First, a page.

“When I was twelve I was kept as a slave,” Morris Bentov finally opened up to Dr. William Morely. “It wasn’t sexual, but it was intense. I was kept in a concrete cell” The doctor encouraged Morris to continue. “At that age I had no choice but to obey. later I was able to break away to some extent, but I was never free.”
Time seemed to collapse. Morris watched himself from a distance. “It was all about a quest — my life and my art. I never knew what was real.” The doctor nodded, “Go on.” <> “It was about a quest for something outside ordinary perception. When I was sixteen I read a book, ‘In search for the Miraculous,’ by a philosopher named P.D. Ouspensky. It had a great influence on me.” <> There was a pause. The doctor wanted the conversation to continue, “So you’re saying all the experimentation: the drugs, sex, wrong choices were all due to a book?” <> “No, not exactly — the book opened a door for me that I never knew even existed. It wasn’t all bad, my choices: I was able to find myself as an artist.” <> “Yes,” the doctor pushed his patient, “but you never made any money…and no one really took notice of your work, did they?” <> Morrris hesitated before he spoke, “I suppose, but I felt fulfilled working as an artist.” <> Dr. Morely smiled, “Come now, wasn’t it all just an excuse to get high? Seems like you were hooked from the first time you dropped acid. Art was just another drug — isn’t that right?”
He didn’t want to admit that Dr. Morely could be right. His life was a series of traumas, altered states of consciousness (with or without the use of drugs). He’d been on a quest to discover something he lost as a child — altered states helped. But, whenever he came close to an answer or discovery Morris was cut down, poisoned by the mundane circumstances of his life. He had always been at odds with the world. Everything he experienced seemed tainted. The art scene was cut throat, ruled by operators who catered to the rich. Artists had to kiss ass, required to appear at every gallery opening in order to be seen. The promotion of celebrity and spectacle was all that mattered (art was merely a trifle, part of the game).
Morris never fit. His vision alluded him, perhaps because he was easily distracted. His muse was a back alley blow job or a tired prostitute. The real world penetrated like a stiletto, deep into his brain. He needed to escape. He was barely twenty when he first took LSD, but the trip seemed to go on forever. He experienced his own death and was reborn. Life became an altered state of consciousness brought about by drugs, hypnosis, fasting, prayer, Valium, cold medicine, wilderness hikes, repetitive tasks, obsessions, sex, compulsions, TV and virtual reality – all of it – the whole enterprise of living was an altered state. Morris was always high — he suddenly realized everyone was high — it was the human condition to change reality and seek ways to extend or go beyond consciousness. It was a cultural imperative to make everyone think there was a normative reality based on “family,” “state,” and “church.” Culture demanded pigeon-holes to instill good work-ethics. Morris realized the old concepts kept people from true reality, a reality beyond tradition, beyond culture: another Dimension. He had discovered the answer to his quest. He had unearthed his vision. He began to paint and create monsters. He turned to the doctor after delivering his story. Dr. Morely smiled, “Morris, look out the window.” The artist turned — in an instant he was ravished by light that streamed through the open window like a volcano. He was no longer chained to the floor in the concrete cell that had been his home.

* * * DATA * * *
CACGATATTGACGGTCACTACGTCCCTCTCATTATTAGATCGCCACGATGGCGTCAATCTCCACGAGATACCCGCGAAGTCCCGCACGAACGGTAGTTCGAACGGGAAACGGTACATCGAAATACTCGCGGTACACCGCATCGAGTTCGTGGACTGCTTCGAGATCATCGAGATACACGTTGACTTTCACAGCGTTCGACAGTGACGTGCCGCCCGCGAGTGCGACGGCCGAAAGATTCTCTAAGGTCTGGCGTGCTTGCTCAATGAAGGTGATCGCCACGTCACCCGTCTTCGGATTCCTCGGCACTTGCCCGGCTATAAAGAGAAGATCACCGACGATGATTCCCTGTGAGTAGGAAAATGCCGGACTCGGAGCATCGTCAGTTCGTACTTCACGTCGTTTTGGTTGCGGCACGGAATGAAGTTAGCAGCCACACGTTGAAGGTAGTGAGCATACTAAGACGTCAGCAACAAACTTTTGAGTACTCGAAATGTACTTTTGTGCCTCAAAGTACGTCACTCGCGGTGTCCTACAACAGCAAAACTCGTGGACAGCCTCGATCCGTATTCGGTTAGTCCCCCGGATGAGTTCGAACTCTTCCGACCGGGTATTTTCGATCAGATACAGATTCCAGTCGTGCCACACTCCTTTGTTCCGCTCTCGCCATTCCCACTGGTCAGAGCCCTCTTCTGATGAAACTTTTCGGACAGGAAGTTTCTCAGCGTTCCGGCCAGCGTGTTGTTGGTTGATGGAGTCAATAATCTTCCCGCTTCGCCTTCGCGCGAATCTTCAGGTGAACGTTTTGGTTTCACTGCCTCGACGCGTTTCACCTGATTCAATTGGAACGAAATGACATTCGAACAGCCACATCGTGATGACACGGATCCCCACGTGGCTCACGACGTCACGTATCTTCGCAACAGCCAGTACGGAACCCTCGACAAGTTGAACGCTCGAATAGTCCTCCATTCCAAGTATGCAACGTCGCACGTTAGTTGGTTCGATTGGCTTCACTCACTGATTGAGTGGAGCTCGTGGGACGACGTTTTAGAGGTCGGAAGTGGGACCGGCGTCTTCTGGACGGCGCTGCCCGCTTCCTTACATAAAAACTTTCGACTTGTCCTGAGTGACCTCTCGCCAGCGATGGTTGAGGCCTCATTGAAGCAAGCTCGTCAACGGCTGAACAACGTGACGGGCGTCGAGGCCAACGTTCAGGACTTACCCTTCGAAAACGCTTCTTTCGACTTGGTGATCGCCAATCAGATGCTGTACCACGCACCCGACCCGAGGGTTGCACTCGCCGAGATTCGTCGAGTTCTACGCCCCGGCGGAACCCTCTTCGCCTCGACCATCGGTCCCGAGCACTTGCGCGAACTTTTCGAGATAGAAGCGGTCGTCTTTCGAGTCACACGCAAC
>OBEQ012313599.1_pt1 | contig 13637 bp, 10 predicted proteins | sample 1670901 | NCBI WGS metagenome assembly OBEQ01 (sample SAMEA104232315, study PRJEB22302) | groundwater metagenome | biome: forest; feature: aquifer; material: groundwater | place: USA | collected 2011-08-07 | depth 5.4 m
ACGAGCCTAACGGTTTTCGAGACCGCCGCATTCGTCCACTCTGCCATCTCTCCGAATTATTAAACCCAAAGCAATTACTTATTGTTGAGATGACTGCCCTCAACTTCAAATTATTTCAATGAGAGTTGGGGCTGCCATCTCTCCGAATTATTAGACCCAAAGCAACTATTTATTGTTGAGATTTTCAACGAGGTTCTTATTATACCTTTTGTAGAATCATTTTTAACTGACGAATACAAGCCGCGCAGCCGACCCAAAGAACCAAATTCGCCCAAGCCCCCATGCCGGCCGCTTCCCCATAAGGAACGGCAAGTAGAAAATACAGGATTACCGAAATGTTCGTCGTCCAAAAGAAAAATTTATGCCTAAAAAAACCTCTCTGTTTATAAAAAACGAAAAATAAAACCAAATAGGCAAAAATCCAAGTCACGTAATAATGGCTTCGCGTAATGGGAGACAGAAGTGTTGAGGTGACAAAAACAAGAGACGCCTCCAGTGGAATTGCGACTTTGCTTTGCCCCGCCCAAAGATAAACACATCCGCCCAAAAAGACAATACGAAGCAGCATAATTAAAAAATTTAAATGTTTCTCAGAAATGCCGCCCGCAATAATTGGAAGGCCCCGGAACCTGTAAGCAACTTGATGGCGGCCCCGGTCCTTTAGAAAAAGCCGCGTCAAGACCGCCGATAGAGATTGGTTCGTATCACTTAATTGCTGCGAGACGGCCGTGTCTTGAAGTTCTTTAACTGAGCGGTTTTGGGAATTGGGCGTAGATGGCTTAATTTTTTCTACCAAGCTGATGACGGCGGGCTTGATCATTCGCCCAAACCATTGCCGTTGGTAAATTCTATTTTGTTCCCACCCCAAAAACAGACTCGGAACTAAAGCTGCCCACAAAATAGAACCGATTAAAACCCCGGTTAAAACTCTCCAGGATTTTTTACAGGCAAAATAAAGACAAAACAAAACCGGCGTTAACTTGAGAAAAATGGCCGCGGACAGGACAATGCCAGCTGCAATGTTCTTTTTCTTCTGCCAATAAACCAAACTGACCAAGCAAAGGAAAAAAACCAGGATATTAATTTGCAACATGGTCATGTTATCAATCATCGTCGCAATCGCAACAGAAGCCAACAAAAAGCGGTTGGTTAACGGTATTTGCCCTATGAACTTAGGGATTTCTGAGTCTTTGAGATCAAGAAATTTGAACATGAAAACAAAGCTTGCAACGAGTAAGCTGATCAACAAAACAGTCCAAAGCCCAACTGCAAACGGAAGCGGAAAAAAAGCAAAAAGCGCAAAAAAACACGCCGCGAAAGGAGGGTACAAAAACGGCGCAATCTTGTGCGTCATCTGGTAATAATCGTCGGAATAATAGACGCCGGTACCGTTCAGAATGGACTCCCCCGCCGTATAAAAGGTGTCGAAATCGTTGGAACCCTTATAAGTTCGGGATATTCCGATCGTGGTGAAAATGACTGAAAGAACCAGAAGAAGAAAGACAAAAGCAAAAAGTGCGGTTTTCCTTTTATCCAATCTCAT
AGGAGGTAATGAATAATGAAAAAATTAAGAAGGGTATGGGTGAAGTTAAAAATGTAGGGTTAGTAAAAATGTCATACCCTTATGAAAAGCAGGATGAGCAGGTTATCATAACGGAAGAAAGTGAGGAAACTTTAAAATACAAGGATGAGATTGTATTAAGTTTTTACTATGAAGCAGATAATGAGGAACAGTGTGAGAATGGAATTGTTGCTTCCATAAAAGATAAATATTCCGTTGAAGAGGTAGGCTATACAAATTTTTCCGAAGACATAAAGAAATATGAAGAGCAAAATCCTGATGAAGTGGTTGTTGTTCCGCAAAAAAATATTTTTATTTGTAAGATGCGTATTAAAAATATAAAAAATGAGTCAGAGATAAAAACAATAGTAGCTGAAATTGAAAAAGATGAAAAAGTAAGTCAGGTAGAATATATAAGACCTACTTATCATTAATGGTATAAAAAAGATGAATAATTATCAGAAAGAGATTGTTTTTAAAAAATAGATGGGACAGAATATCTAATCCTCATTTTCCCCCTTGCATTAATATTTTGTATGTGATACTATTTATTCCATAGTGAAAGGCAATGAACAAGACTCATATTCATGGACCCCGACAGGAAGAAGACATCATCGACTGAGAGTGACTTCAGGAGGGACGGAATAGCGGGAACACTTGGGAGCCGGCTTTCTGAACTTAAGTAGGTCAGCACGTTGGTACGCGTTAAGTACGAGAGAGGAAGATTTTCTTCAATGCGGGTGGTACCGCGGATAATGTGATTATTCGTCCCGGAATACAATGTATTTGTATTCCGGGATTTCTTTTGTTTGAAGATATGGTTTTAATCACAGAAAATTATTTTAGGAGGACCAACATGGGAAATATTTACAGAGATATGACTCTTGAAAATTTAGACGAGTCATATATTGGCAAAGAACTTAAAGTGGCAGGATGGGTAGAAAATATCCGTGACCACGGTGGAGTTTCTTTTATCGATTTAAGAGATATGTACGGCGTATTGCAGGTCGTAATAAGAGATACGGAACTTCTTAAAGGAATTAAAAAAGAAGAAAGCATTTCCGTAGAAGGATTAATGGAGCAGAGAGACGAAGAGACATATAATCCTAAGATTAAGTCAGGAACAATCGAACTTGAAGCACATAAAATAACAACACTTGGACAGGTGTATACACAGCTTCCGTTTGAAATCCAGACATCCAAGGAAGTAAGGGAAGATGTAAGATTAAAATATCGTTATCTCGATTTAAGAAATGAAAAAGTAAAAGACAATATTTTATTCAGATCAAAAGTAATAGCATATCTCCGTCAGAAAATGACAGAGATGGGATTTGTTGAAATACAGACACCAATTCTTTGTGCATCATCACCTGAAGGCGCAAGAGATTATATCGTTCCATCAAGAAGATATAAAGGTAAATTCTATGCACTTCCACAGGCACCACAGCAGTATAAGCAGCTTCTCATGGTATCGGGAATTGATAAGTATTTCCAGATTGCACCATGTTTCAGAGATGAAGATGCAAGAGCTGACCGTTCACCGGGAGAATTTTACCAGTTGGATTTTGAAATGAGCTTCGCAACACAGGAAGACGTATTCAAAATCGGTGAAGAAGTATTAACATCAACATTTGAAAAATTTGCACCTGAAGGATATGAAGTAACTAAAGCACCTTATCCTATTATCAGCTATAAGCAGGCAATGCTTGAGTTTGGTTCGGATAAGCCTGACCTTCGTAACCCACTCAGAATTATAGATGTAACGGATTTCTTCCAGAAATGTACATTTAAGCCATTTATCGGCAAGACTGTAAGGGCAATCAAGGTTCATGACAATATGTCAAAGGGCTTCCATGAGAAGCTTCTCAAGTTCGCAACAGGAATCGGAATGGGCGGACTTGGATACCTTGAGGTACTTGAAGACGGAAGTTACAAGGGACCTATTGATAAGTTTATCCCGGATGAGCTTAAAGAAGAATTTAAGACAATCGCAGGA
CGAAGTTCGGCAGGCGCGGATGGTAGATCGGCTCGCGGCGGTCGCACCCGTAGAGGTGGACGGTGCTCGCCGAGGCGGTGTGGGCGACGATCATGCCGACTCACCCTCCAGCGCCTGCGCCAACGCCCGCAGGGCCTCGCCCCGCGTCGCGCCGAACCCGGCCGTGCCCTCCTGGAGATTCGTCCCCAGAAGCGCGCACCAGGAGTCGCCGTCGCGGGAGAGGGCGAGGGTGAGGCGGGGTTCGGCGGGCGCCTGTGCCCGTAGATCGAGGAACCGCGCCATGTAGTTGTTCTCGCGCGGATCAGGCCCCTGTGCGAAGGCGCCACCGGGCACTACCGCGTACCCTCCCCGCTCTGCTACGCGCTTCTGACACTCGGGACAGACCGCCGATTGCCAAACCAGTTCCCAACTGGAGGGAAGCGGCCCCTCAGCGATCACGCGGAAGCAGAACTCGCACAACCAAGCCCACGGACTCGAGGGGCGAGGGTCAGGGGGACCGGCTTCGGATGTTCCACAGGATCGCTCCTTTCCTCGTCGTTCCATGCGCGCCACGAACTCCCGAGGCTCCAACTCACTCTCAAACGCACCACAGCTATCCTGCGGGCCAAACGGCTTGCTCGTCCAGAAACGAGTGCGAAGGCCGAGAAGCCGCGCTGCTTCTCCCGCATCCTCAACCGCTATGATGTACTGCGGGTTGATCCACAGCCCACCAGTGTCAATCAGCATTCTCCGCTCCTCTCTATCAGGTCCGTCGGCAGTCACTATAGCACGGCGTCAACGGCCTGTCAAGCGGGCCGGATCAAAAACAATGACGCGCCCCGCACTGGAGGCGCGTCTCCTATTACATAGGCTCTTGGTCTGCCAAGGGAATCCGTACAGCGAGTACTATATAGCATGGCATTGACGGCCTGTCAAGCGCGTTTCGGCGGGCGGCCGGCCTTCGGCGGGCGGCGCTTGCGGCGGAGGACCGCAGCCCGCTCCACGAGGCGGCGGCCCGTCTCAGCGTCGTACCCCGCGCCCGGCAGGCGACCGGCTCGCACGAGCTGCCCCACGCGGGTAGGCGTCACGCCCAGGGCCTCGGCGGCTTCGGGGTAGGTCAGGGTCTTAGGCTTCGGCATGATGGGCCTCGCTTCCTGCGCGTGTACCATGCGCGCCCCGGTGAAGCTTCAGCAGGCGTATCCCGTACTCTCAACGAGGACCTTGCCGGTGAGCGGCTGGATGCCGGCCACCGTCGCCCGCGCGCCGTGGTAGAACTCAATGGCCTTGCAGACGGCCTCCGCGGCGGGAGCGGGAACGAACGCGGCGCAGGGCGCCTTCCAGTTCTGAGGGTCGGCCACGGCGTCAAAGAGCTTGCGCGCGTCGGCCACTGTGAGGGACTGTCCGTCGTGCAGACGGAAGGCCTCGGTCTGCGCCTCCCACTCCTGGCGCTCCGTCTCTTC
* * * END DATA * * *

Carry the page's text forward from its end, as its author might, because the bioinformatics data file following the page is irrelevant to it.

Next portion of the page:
Morris Bentov was living in a nursing facility ever since Alzheimer’s Disease stole his memory. It had been ten years. He no longer spoke. He had to be fed and changed. Morris was no longer able to do anything for himself until, by chance, a therapist put a paint brush in his hand. He could paint. Visions seemed to overflow from his brush onto walls, boards and canvases — vast panoramas of color: abstract worlds, portals into other dimensions. Once the story of the Alzheimer-Painter was leaked to the press, his work became a commodity. Paintings sold like proverbial hotcakes. People were making millions from his art. The artist was moved into the best room at the Beverly Sunset Nursing Home. He became comatose although he continued to paint. His consciousness was in another world, an altered state of ravishing light.